England's market towns command a £24,000 premium for home buyers, a report has found.

Lloyds Bank compared house prices in 113 market towns across the country with those in their wider counties.

It said that prices in market towns were £23,938 or 11% more expensive on average than values in the surrounding areas.

On average, house prices in market towns, with their rural charm and easy access to amenities, have increased by £460 every month over the last decade, the study found.

A £55,179 or 28% increase in the typical price of a property in an English market town since 2005 means a buyer will pay around £250,686 for a home.

Beaconsfield in south Buckinghamshire - close to the Chiltern Hills and within a commutable distance to London - boasted the biggest price premium, with homes trading at £652,178 or 189% above the county average.

Beaconsfield was also England's most expensive market town, with the average home costing £997,222. Prices have shot up by 71% over the last decade - the biggest increase across all the towns in the study.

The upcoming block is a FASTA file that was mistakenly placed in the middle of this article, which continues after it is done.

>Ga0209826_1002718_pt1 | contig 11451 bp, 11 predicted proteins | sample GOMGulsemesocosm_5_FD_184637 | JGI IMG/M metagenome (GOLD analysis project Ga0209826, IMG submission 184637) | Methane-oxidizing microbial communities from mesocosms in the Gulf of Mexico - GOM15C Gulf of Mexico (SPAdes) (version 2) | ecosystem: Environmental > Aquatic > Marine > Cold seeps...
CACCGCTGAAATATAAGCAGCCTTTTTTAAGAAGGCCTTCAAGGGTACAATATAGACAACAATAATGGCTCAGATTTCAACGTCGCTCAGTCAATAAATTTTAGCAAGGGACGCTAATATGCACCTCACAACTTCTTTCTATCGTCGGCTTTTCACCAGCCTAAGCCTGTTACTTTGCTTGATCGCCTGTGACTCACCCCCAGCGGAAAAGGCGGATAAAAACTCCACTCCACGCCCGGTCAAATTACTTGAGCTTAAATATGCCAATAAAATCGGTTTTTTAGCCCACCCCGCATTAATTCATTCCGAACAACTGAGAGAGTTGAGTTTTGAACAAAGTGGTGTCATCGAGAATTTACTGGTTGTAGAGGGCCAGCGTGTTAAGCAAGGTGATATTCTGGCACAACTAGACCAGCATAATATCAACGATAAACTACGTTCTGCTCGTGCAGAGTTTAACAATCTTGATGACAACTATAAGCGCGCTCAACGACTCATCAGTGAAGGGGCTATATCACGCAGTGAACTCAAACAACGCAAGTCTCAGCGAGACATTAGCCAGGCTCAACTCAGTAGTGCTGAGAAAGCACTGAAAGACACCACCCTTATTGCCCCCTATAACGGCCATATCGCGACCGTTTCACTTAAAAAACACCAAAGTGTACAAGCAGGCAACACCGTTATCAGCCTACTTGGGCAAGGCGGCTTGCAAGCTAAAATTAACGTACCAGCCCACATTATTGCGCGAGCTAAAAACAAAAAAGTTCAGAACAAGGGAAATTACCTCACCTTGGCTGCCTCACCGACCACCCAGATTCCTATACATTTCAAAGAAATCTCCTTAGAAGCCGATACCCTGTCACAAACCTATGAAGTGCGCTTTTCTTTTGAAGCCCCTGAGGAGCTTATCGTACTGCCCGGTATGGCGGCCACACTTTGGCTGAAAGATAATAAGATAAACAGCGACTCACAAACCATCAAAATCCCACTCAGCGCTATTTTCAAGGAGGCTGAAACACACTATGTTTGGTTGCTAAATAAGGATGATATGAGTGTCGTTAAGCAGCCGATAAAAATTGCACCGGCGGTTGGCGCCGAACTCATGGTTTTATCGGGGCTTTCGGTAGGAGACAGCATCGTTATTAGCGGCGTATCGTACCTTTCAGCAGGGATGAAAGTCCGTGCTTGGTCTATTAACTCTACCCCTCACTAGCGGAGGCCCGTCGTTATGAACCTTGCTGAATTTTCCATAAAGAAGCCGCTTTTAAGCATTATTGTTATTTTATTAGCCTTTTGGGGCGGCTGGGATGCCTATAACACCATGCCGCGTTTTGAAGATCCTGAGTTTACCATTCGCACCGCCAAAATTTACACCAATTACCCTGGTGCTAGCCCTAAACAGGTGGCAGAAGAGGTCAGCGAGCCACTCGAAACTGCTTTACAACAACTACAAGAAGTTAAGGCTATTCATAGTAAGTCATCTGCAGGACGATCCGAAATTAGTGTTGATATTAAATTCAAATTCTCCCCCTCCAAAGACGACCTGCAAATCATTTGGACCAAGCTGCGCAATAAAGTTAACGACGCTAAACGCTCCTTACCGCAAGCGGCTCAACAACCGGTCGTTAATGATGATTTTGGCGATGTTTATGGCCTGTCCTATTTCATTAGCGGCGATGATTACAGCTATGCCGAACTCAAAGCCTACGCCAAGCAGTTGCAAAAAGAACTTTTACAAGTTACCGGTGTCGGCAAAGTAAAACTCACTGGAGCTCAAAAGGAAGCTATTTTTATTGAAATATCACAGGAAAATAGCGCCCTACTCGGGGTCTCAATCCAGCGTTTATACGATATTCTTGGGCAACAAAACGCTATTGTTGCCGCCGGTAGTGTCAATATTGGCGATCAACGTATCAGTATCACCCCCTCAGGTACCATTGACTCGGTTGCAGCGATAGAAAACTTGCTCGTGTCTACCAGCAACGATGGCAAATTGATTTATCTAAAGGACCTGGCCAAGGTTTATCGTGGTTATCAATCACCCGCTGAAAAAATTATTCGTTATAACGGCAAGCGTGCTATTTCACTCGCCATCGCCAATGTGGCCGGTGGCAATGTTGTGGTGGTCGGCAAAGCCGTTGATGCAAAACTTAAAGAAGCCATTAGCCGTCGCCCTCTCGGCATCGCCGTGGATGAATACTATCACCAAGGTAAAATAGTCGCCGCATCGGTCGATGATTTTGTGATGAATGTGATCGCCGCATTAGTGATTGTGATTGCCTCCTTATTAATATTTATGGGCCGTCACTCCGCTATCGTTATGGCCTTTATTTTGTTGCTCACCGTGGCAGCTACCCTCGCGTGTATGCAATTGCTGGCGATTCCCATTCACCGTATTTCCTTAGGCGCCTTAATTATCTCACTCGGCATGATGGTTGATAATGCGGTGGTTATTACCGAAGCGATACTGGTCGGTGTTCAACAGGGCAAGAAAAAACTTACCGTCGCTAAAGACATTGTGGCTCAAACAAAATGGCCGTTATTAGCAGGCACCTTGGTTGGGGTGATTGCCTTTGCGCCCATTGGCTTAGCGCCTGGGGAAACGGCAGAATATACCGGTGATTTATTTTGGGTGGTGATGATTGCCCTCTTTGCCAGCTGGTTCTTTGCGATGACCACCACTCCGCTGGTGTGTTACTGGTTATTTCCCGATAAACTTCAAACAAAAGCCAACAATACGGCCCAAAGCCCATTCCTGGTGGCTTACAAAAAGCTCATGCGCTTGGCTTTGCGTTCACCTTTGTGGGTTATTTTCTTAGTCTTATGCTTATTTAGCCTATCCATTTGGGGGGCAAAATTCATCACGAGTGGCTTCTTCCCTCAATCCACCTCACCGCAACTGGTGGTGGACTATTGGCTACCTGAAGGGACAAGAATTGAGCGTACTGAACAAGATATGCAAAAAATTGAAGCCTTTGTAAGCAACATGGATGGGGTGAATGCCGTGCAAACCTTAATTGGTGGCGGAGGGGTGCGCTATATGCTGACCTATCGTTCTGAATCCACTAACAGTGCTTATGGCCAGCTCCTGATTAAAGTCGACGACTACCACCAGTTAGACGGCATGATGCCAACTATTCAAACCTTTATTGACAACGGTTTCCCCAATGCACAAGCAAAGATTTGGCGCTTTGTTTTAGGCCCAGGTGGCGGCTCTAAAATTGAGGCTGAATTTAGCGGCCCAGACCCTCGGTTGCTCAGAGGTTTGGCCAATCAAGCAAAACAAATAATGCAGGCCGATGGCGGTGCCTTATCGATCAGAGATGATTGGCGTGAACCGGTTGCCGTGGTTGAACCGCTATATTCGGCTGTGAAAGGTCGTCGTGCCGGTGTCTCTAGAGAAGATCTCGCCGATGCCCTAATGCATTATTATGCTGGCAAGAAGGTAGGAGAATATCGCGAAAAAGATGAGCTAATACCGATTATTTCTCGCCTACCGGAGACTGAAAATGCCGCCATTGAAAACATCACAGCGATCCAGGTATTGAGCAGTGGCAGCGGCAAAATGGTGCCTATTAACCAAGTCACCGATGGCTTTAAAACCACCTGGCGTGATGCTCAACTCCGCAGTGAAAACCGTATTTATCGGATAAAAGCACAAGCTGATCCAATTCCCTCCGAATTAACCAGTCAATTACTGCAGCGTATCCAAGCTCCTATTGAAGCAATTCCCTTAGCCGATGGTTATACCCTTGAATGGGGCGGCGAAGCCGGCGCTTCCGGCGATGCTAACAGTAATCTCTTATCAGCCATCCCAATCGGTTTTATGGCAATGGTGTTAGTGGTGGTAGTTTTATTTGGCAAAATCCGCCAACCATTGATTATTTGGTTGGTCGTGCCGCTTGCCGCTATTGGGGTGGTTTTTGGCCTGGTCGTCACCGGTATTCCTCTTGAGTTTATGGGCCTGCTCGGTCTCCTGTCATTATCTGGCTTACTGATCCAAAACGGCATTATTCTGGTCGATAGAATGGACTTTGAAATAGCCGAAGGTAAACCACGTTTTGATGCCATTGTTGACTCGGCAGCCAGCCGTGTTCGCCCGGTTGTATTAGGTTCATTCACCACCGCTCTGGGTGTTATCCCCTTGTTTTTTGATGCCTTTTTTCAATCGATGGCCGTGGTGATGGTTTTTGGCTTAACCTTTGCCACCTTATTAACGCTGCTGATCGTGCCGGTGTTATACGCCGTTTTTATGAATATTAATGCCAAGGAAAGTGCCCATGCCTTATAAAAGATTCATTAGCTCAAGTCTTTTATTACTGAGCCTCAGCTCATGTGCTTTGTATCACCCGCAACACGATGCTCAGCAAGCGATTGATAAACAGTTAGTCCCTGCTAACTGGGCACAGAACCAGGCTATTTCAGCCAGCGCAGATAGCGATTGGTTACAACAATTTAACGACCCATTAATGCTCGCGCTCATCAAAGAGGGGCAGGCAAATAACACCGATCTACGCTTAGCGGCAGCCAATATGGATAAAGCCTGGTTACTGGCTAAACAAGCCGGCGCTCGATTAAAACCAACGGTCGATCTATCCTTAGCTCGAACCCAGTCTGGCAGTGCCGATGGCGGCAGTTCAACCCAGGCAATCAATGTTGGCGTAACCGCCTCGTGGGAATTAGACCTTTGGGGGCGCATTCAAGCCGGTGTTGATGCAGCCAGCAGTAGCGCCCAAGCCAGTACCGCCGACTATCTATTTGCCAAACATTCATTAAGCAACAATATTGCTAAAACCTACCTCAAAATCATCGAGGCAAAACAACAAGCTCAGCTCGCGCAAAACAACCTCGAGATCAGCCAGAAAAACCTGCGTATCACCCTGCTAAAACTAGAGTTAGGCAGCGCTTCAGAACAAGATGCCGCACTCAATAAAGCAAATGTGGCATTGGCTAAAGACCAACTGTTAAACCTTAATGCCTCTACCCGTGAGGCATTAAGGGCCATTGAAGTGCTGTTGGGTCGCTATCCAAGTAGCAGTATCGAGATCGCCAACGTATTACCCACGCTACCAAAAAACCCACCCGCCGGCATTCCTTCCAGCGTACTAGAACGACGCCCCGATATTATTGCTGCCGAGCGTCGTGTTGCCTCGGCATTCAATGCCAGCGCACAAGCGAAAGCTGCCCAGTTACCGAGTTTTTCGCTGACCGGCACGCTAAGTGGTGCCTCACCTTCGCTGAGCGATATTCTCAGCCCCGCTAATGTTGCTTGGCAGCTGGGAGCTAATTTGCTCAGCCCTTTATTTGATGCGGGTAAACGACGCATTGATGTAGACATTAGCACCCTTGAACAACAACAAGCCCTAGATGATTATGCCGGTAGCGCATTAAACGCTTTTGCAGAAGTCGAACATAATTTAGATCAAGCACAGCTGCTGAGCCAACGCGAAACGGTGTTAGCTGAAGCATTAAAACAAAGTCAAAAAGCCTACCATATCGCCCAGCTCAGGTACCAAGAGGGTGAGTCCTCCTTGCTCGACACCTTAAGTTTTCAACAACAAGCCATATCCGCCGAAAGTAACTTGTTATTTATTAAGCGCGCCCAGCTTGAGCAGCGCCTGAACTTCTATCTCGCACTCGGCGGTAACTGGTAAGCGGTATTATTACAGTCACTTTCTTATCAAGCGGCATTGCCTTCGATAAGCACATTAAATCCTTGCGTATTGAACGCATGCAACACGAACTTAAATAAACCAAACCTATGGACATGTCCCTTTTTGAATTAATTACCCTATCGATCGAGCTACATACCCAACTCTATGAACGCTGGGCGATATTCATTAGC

Outside southern England, Bakewell in the Derbyshire Dales was the most expensive, with homes costing around £351,092.

Bakewell and Wetherby in West Yorkshire both had prices which were double the county average, Lloyds Bank found.

One in 10 market towns across the study had a price premium of at least £100,000, including Southwell in Nottinghamshire, Keswick in Cumbria, Cheltenham in Gloucestershire, and Ringwood in Hampshire.

Andy Mason, mortgages director at Lloyds Bank, said: "Homes in market towns typically command a significant premium over their neighbouring towns.

"The quality of life benefits often associated with living in such locations are still proving popular among home buyers. Market towns are often particularly attractive for those looking to move into more idyllic surroundings without sacrificing many of the important amenities they currently enjoy."

Lloyds Bank used Land Registry figures for the study.